It draws a conclusion concerning the effects of the mechamzatlon of work which goes beyond the evidence presented in the passage as a whole. It restates the point concerning technology made in the sentence immediately preceding it. It qualifies the author's agreement with scholars who argue for a m i o r revision in the assessment of the impact of mechanization o n socriety. It suggests a compromise between two seemingly contradictory views concerning fhe effects of mechaniiatlon on society.
Line Why then during sickness should temperaturr rise, apparently increasing stress on the infected organism? It has long been kriown that the level of serum iron in animals falls during infection.
Garibaldi first suggested arelationship between fever and iron. He found that microbial synthesis of siderophortssubstances that bind iron-in bacteria of the genus Salmonella declined at environmental temperatures above 37' C and stopped at Thus, fever would make it more difficult for an infecting bac!
Cold-blooded animals were used to test this hypothesis becaw their body temperature can be controlled in the laboratory. Kluger reported that of iguanas infected with the potentially lethal bacterium A. When animals at 42' C were injected with an iron solution, however, mortality rates increased sigruficantly.
Research to determine whether similar phenomena occur in warm-blooded animals is sorely needed. The passage is primarily concerned with anempts to determine A the role of siderophores in the synthesis of serum iron B new treatments for infections that are caused by A. According to the passage, Garibaldi determined which of the following? Which of the following can be inferred about warmblooded animals solely on the basis of information in the passage?
A The body temperatures of warm-blooded animals cannot be easlly controlled in the laboratory. B Warm-blooded animals require more iron in penods of stress than they do at other tlmes.
C Warm-blooded animals are more comfortable at an environmental temperature of 37' C h a n they are at a temperature of 42' C. In warm-blooded animals, bactena are responsible for the production of siderophores, which, in turn,make iron available to the animal. E In warm-blooded animals, infections that lead to fever are usually traceable to bacteria. If it were to be determined that "similar phenomena occur in warm-blooded animals" lines , which of the following, assuming each is possible, is likely to be the most effective treatment for warm-blooded animals with bacterial infections?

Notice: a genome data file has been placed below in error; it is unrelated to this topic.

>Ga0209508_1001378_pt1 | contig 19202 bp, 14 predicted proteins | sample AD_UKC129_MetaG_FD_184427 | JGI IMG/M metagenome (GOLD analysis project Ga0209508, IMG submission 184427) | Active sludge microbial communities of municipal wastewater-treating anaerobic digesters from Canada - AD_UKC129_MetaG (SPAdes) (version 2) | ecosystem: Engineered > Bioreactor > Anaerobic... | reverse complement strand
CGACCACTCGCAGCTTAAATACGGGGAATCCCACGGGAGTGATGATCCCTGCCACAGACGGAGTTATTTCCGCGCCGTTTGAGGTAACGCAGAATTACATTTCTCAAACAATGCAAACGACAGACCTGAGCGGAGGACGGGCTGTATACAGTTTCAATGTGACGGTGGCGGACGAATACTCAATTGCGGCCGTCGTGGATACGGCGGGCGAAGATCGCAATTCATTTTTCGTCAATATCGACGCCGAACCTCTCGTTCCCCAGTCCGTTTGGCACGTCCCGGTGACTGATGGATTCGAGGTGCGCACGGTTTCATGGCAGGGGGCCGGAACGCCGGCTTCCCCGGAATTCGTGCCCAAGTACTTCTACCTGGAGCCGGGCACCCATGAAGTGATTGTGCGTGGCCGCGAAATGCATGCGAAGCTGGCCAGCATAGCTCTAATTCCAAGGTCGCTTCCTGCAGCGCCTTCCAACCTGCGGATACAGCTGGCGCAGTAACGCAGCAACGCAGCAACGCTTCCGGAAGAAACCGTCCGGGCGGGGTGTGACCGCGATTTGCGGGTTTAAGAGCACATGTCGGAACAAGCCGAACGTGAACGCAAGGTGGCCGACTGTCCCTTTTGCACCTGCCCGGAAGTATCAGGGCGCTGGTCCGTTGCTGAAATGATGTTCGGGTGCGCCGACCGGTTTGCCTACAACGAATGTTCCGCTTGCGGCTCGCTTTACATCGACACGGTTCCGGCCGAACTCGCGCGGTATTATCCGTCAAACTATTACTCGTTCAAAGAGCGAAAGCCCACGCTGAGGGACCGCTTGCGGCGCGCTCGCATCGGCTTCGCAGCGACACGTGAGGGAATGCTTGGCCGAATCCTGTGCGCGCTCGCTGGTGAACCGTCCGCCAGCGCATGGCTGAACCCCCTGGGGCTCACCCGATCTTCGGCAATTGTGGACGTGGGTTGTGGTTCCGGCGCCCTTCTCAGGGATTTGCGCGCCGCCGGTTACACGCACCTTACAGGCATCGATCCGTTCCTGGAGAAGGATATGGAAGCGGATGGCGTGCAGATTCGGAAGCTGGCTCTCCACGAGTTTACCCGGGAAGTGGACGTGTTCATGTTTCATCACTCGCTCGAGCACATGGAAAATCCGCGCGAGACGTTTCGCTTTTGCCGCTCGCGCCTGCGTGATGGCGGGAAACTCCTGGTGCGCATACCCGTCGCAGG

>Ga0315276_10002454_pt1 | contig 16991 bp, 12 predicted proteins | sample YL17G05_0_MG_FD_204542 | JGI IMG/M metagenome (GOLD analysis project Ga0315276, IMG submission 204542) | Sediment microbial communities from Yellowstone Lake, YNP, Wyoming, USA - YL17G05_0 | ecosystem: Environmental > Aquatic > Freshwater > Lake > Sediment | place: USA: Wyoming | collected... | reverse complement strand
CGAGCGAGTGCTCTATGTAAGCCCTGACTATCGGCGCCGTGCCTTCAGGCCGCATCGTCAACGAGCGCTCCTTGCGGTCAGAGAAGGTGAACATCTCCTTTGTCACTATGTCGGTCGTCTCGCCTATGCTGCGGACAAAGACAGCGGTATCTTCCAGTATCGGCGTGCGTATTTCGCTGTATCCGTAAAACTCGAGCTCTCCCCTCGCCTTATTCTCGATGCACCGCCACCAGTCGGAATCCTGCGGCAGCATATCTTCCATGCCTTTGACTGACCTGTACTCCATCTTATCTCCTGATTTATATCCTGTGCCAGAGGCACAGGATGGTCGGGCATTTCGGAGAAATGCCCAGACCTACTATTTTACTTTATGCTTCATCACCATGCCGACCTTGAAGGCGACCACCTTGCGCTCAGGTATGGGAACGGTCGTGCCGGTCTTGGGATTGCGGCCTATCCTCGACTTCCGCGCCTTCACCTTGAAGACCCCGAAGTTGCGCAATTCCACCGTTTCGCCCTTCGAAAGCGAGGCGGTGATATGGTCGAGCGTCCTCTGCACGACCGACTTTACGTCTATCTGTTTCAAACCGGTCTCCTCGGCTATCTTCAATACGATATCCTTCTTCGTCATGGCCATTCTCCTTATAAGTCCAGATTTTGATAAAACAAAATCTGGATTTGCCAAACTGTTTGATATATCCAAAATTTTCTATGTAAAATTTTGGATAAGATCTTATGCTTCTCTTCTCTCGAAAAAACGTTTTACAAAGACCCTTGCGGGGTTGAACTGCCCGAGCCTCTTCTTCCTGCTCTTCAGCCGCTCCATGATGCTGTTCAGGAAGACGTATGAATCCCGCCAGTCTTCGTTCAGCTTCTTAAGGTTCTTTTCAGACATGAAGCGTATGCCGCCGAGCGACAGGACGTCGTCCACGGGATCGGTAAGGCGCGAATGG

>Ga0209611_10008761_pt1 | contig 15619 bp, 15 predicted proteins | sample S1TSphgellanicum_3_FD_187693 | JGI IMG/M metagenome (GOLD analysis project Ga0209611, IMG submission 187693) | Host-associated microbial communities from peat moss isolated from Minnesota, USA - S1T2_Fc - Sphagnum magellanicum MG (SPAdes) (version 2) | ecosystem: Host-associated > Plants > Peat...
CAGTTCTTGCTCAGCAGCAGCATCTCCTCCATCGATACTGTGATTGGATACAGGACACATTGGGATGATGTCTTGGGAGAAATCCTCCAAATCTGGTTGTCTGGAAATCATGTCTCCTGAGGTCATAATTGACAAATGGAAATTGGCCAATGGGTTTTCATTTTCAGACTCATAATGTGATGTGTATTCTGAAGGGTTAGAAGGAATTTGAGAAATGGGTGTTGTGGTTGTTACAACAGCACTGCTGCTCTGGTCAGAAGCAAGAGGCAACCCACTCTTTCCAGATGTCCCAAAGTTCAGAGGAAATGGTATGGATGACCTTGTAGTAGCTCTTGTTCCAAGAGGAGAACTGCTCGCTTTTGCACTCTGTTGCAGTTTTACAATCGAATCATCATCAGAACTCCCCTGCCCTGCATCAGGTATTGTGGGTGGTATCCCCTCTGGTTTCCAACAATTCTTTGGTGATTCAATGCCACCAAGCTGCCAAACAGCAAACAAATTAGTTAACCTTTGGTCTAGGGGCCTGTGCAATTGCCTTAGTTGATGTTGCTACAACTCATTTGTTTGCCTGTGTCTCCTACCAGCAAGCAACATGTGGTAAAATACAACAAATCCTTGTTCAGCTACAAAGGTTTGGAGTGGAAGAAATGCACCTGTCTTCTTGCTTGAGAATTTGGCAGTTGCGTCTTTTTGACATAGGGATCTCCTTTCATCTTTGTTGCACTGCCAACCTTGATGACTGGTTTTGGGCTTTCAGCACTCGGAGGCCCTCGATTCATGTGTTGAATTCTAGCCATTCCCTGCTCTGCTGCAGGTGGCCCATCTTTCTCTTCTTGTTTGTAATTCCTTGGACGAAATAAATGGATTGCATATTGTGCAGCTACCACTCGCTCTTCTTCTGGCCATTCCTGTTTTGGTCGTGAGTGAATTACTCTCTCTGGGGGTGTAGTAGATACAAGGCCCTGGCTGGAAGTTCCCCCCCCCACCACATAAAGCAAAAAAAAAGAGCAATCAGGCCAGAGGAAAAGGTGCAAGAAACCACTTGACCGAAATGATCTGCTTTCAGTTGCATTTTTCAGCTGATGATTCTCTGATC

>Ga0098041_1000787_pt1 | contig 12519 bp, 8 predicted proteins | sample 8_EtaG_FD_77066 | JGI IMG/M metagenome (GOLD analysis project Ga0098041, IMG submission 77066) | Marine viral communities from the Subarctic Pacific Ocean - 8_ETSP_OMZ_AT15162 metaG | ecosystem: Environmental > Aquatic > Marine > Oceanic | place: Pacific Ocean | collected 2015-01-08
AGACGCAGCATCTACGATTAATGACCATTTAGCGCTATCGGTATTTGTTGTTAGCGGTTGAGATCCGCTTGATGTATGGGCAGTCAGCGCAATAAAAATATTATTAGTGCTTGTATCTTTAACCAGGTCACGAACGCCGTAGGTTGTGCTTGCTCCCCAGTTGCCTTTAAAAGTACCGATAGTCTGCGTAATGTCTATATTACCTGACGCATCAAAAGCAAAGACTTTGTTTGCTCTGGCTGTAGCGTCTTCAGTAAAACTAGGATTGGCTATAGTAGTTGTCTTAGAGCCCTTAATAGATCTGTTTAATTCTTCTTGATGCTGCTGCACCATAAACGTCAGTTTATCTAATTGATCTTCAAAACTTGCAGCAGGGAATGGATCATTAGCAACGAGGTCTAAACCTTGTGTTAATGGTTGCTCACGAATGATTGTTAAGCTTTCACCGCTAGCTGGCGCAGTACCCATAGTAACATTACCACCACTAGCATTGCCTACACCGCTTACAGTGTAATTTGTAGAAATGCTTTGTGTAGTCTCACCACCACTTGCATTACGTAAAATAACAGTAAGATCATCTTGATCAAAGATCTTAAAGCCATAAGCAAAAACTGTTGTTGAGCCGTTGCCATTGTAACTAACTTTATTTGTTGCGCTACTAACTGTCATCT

Each ques: C printed in capita: Choose the lettered word or phrase thai is most 5elr. Csome of the quss: A imitative B lavish C conciliatory D attractive E modest A dsliherate B decerinjned C dissidenr Dl desperate E divided A be apathetic B be illegitimare C i;r irrevocable Dj be inconyruolls E be irrelevant A merelricious B circulnte A timely B subordinate C terminal D lacking precision E exhibiting regularity Each sentence below has one or two blanks, -ach blank indicating that something has been omitted.
In the British theater young people under thirty-five have not had much getting recognition onstage, but offstage-in the ranks of playwrights, directors, designers, administrators-they have mostly been relegated to relative obscurity. A trouble B satisfaction C curiosity about D success at E fear of 2. An institution concerned about its reputation i s a t the mercy of the actions of its members, because the misdeeds of individuals are often used to the institutions of which they are a part.
A reform B coerce C honor D discredit E intimidate 3. Since many casual smokers develop lung cancer and many smokers do not, scientists believe that individuals differ in their -the cancer-causing agents known to be present in cigarette smoke. A heavy. If animal parents were judged by human standards, the cuckoo would be one of nature's more creatures, blithely laying its eggs in the nests of other birds, and leaving the incubating and nurturing to them. A mettlesome D lackluster B industrious E feckless C domestic 6.